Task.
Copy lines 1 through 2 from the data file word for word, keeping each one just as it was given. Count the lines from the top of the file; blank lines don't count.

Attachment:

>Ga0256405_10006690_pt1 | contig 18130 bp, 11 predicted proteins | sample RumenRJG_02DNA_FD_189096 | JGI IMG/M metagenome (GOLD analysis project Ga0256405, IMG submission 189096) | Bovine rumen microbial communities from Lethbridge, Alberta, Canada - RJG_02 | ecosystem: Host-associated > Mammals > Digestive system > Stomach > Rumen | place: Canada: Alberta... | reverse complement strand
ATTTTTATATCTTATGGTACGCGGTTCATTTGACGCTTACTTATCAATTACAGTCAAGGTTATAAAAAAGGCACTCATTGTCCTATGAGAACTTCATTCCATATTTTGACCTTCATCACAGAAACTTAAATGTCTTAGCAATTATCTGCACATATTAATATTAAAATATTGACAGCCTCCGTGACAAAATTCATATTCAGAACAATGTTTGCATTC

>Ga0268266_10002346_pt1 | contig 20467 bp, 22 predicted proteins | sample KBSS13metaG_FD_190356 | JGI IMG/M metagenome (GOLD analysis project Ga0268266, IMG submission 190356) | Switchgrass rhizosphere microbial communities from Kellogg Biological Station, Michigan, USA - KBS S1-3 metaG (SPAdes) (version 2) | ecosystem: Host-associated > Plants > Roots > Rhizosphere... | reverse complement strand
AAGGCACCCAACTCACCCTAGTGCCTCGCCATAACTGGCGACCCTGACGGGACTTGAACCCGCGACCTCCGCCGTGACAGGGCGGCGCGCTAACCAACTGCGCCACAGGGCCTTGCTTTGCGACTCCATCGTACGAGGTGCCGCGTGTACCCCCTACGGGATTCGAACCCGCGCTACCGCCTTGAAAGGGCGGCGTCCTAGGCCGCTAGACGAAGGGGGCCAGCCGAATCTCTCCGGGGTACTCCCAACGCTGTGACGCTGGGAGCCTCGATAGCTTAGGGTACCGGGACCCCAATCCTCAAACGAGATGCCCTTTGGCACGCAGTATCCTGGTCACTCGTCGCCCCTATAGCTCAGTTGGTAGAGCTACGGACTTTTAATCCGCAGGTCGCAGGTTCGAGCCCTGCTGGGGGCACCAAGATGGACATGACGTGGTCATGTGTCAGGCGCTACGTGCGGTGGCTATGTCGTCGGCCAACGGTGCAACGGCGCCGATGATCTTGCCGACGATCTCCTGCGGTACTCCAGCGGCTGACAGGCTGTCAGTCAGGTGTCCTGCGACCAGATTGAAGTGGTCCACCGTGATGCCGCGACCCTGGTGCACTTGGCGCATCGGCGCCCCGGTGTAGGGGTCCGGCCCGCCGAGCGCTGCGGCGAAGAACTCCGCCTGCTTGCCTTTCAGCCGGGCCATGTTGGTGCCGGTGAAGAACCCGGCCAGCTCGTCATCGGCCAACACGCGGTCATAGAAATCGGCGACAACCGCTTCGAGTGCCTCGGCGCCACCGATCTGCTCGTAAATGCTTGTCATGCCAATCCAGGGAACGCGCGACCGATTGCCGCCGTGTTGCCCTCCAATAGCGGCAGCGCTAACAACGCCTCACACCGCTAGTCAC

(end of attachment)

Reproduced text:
>Ga0256405_10006690_pt1 | contig 18130 bp, 11 predicted proteins | sample RumenRJG_02DNA_FD_189096 | JGI IMG/M metagenome (GOLD analysis project Ga0256405, IMG submission 189096) | Bovine rumen microbial communities from Lethbridge, Alberta, Canada - RJG_02 | ecosystem: Host-associated > Mammals > Digestive system > Stomach > Rumen | place: Canada: Alberta... | reverse complement strand
ATTTTTATATCTTATGGTACGCGGTTCATTTGACGCTTACTTATCAATTACAGTCAAGGTTATAAAAAAGGCACTCATTGTCCTATGAGAACTTCATTCCATATTTTGACCTTCATCACAGAAACTTAAATGTCTTAGCAATTATCTGCACATATTAATATTAAAATATTGACAGCCTCCGTGACAAAATTCATATTCAGAACAATGTTTGCATTC